If Sopot did not go quite as planned for Russia's Sergey Shubenkov, he is hoping that the summer months of 2014 might see him join two exclusive clubs.
Not only does he hope to retain his 110m hurdles title at the European Athletics Championships in Zurich, he also wants to smash the 13-second barrier.
Shubenkov should head to Switzerland in August as the man to beat: he is the defending champion, also first European at the IAAF World Championships in Moscow when he took bronze.
And if he repeats his triumph from Helsinki in 2012, his name will go alongside Italy's Eddy Ottoz (1969 and 1971), Germany's Thomas Munkelt (1978 and 1982) and Great Britain's Colin Jackson (1990, 1994, 1998 and 2002) as the sprinters who have kept hold of this crown.
But Shubenkov is aware that he will be a marked man at the Letzigrund Stadium.
He said: "I have to defend my European championship title and, as I know, it usually is much more difficult to do than win for the first time."
Since finishing second at the European Athletics Junior Championships in Novi Sad in 2009, Shubenkov, 23, has had an outstanding record of consistency, winning the European Under-23 title in 2011 before his glory in Helsinki just months ahead of him being crowned European Athletics 60m hurdles indoor champion in Gotenburg a year ago.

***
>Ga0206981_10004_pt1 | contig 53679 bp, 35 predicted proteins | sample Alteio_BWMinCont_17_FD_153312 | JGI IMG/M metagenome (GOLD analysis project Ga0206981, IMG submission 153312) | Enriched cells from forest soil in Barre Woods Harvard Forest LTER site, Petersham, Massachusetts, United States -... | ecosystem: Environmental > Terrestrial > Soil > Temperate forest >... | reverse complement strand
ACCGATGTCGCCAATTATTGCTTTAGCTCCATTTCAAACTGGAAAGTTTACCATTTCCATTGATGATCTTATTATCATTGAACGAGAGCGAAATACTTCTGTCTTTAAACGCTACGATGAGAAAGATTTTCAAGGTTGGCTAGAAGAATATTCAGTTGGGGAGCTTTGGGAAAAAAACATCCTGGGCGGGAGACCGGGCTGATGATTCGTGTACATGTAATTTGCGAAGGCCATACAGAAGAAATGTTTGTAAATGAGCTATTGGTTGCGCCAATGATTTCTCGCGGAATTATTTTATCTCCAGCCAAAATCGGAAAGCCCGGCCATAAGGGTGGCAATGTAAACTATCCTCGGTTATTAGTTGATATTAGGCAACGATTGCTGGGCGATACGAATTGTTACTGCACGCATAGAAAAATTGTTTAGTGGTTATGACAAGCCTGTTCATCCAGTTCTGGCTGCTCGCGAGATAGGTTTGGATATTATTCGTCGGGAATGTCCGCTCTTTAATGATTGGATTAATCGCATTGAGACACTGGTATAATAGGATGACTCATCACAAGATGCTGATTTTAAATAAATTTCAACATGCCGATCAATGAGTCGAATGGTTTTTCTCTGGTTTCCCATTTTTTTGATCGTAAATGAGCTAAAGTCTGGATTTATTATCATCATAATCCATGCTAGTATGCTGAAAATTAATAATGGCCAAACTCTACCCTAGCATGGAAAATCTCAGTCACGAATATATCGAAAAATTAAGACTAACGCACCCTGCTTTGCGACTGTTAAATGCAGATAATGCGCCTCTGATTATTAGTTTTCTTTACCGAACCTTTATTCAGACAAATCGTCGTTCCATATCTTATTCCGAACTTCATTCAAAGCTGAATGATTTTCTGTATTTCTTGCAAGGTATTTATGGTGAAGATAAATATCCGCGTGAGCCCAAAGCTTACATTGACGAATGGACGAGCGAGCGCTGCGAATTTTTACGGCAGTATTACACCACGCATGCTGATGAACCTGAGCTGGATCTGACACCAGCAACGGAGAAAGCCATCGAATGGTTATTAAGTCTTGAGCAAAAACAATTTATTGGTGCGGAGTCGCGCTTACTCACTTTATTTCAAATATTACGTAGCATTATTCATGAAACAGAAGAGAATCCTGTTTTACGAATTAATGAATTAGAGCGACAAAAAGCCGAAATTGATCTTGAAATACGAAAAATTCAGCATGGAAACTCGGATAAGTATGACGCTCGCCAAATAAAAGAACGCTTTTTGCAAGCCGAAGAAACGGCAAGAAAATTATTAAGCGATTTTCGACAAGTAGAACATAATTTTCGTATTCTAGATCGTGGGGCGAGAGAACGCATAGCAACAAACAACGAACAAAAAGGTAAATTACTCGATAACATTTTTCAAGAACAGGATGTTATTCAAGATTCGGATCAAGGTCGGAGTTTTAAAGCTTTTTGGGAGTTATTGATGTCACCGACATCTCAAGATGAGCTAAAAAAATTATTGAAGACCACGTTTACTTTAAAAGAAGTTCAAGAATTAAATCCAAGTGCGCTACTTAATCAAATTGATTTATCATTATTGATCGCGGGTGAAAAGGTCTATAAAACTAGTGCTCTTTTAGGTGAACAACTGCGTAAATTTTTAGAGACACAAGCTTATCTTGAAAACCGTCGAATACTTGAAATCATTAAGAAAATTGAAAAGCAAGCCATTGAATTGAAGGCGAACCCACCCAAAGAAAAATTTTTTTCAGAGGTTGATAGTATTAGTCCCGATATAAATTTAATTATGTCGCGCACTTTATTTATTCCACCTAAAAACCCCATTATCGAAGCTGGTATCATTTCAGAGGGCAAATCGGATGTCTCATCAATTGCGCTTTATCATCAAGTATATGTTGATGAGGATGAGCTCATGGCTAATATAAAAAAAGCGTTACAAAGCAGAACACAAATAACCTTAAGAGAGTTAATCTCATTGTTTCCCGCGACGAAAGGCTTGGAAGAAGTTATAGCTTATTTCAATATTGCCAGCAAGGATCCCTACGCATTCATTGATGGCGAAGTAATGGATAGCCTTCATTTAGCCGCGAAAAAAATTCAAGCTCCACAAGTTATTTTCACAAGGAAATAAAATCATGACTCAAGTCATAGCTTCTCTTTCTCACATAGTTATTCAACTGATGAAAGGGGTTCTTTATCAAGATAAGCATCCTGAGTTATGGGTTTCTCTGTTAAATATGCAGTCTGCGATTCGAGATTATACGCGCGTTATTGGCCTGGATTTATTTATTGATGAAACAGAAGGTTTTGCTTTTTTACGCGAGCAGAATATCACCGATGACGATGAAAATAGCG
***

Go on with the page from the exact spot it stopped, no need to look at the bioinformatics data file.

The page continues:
This month's World Indoor Championships in Sopot was a blot on his record as he was knocked out in the semi-finals and he is ready to learn from it.
Shubenkov, speaking to Sport-Express, said: "We realised there are important conclusions from my performance in Sopot where I didn’t achieve the final. Now I have calmed down a little bit, it’s time to think what things went wrong in the way we followed my training process."
And his targets include a breakthrough time, too.
His personal best is the national record of 13:09 which he ran three times in 2012 - in Linz, in the semi-finals in Helsinki (he won the final in 13.16) and then Monaco - but now he wants to go quicker.
He added: "I also have the dream to run 110m hurdles under 13.00 and join the elite '13-sec club'.”
Only 14 men have broken 13 seconds, with the fastest of them being American Aries Merritt with his world record of 12.80 from 2012, while the European record is held by Jackson, who ran 12.91 when he won the world title in Stuttgart in 1993.
If Shubenkov keeps hold of his gold medal in Zurich and achieves the time he is looking for, it will be quite a summer.